Description of Historic Place
The Welland Court House is located at 102 East Main Street, on the corner of East Main Street and Cross Street, in downtown Welland. It is a striking three storey building of Queenston limestone that was constructed in 1855-1856.
The property was designated for its heritage value under the City of Welland By-law 7951.
Located at the corner of East Main Street and Cross Street, the building has become a landmark in downtown Welland and is highly accessible from various points. The Court House is situated across from City Hall, establishing this corner as an area of great civic importance. Its front façade faces the Welland Canal and East Main Street Bridge, two major components of the City of Welland's identity. As a building that was initially erected to house the County's new judicial facilities, it served as a focal point for communities within Welland County, establishing links that contributed to the development of Welland and the surrounding area.
After detaching itself from Lincoln County in 1851, the community vied for the right to host the new Welland County's headquarters, recognizing the commercial and political advantage of such an opportunity. In 1854, largely due to the influence of Warden John Frazer, Merrittsville (later to be renamed Welland) was granted the headquarters. Built at a cost of over $100,000, the Welland Court House was intended to house the county's new judicial facilities. It also solidified a positive outlook for Welland, as the community began to quickly grow and prosper, soon overshadowing rival communities such as Port Robinson, Fonthill and Cooks Mills.
The building's jail has held numerous prisoners, with justice being dispensed from the courtrooms for roughly 150 years. On several occasions between 1859 and 1956, offenders have paid the ultimate penalty for their deed upon the gallows constructed in the jail yard. It is noted that these gallows were the site of the last hanging in Canada. The Court House has endured various hardships over the years, including a serious fire that ravaged the interior of the building in 1913 and threats of demolition. Currently housed at the Court House are both the Superior and Ontario Courts of Justice, as well as the office of the Crown Attorney; the building continues to stand as a civic landmark and state of the art facility.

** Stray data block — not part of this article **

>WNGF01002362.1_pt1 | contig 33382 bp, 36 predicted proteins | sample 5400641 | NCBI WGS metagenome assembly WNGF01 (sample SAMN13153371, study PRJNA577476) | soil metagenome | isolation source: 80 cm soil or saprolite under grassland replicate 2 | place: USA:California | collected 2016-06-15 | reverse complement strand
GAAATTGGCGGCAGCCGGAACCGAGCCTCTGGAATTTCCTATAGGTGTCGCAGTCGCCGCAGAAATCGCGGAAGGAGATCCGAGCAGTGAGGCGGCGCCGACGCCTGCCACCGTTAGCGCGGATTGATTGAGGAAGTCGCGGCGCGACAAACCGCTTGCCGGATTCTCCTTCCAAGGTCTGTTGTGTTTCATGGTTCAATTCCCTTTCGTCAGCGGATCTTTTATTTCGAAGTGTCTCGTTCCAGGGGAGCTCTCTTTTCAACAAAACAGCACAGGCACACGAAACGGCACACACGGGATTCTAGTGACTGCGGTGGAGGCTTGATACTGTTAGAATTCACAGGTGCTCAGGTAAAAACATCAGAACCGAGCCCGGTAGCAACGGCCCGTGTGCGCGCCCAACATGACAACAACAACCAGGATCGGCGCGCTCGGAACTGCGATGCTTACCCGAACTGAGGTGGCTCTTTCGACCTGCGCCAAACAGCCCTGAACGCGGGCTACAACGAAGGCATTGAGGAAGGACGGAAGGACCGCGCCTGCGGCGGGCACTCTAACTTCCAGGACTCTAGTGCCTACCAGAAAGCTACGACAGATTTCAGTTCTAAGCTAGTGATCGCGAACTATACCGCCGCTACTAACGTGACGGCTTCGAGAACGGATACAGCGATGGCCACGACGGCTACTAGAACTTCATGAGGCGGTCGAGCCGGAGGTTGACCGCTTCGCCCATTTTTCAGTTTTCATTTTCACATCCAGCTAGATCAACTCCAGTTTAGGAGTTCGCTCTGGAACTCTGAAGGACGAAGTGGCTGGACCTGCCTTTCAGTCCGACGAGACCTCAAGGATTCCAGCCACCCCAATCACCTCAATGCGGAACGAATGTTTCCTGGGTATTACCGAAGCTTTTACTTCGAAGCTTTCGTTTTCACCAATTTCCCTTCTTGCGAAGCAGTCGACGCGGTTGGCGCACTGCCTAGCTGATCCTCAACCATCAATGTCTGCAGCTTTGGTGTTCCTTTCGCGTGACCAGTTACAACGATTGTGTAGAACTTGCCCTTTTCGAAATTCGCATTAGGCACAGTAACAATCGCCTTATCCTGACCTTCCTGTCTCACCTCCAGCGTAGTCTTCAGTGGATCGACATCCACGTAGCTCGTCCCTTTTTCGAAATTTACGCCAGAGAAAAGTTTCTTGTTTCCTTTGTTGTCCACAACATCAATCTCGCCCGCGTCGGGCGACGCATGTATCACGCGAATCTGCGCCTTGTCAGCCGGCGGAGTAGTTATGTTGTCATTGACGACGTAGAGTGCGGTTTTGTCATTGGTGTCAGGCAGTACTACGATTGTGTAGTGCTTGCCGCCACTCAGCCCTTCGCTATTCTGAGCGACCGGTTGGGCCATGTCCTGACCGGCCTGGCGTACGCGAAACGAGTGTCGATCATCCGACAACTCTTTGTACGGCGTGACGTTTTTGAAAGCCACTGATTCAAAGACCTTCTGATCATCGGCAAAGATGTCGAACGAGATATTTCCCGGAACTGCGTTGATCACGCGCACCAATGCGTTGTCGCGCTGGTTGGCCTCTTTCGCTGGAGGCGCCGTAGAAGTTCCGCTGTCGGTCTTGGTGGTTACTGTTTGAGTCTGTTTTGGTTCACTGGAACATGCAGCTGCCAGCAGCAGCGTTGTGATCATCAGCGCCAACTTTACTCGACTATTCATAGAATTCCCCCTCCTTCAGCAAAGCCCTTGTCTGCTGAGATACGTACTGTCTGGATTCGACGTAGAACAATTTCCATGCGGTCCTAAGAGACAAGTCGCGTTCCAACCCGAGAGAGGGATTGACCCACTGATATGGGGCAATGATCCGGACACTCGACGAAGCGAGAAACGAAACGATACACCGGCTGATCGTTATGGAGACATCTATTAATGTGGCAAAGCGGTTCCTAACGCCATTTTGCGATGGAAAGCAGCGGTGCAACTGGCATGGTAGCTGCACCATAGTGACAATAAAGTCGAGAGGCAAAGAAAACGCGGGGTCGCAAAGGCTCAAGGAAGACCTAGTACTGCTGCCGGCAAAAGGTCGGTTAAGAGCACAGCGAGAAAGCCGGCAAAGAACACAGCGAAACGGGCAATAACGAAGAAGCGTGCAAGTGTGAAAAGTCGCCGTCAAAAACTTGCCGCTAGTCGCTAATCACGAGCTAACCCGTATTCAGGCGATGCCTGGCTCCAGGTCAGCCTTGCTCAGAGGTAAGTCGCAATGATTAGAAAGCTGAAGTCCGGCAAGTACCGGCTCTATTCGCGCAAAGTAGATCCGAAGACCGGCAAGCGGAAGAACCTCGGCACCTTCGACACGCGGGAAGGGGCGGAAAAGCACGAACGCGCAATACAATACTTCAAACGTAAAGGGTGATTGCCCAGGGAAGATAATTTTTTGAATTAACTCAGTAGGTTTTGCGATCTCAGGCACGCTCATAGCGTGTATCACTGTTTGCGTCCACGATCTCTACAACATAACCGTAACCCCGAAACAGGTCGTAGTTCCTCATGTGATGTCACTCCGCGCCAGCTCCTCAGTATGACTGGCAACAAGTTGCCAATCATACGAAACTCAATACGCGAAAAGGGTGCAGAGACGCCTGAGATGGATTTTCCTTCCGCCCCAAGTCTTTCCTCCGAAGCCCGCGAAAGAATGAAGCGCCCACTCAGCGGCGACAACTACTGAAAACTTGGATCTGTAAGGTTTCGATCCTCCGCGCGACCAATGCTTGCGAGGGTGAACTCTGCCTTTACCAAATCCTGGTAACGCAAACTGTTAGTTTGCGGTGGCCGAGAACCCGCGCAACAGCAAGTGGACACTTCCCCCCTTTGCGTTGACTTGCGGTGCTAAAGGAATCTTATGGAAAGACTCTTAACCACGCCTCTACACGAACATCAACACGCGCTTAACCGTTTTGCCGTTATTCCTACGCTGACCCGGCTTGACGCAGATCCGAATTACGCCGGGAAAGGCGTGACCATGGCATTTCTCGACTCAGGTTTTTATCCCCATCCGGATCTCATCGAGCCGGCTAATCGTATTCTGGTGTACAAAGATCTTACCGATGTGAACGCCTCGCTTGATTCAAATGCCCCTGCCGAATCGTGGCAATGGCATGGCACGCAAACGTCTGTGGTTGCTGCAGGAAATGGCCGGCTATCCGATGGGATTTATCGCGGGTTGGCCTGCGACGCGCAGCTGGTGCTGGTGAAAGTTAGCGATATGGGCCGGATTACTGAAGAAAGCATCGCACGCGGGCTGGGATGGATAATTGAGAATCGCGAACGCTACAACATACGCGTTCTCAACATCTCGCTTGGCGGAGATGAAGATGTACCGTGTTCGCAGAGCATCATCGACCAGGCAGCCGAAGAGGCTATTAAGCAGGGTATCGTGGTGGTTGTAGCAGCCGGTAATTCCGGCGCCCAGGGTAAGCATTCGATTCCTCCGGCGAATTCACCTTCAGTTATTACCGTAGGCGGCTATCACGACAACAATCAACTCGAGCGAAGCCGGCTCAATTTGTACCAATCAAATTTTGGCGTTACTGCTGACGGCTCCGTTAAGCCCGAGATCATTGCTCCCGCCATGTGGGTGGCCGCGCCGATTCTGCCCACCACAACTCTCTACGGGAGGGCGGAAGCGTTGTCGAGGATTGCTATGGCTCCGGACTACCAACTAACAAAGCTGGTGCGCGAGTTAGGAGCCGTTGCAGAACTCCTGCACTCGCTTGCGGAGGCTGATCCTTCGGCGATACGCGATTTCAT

The Welland Court House, built in 1855-1856 using Queenston limestone, was designed by Kivas Tully, one of Canada's leading architects, particularly noted for the pleasing proportions found in all the Ontario Court Houses he designed. Combining Neo-Classical and Palladian styles, and three storeys in height, the building's front façade is dominated by a monumental pediment which is supported by four Ionic columns that rise from the second storey porch, which is accessed by twin side staircases.
The main entranceway is topped by a stone tablet and flanked by windows which have curved pediments. The variety in window pediments and mouldings between the three storeys is rare in Welland. A decorative frieze provides a base for the low hip roof which features two cupolas. Originally two small cupolas sat on either side of a large octagonal cupola which was capped by a domed roof. The Court House's pleasing proportions and symmetrical façade illustrate a style and grandeur of architecture which is unique to Welland.
Sources: "Welland Court House", Nora Reid, Heritage Welland Committee, City of Welland; Welland County Law Association, 2007; "Original Court House Was Constructed in 1856", Evening Tribune, May 26, 1973; The City of Welland By-law 7951.
Character defining elements that reflect the heritage value of the Welland Court House include its:
- Queenston limestone construction
- jail yard
- monumental pediment with four Ionic columns, twin staircases
- main entranceway with stone tablets
- windows with curved pediments
- low hip roof with decorative frieze
- two small cupolas
- projecting pediments and brackets over all of the windows on the second floor
- windows found on the third level, trimmed by a stone moulding with eared blocks and keystones
- continuous sills underscoring both the second and third floor structural openings
- location at the highly accessible corner of East Main Street and Cross Street
- situation in Welland's downtown, across from City Hall, establishing the area as a site of civic importance
- orientation facing the Welland Canal and East Main Street Bridge, two important aspects of Welland's collective identity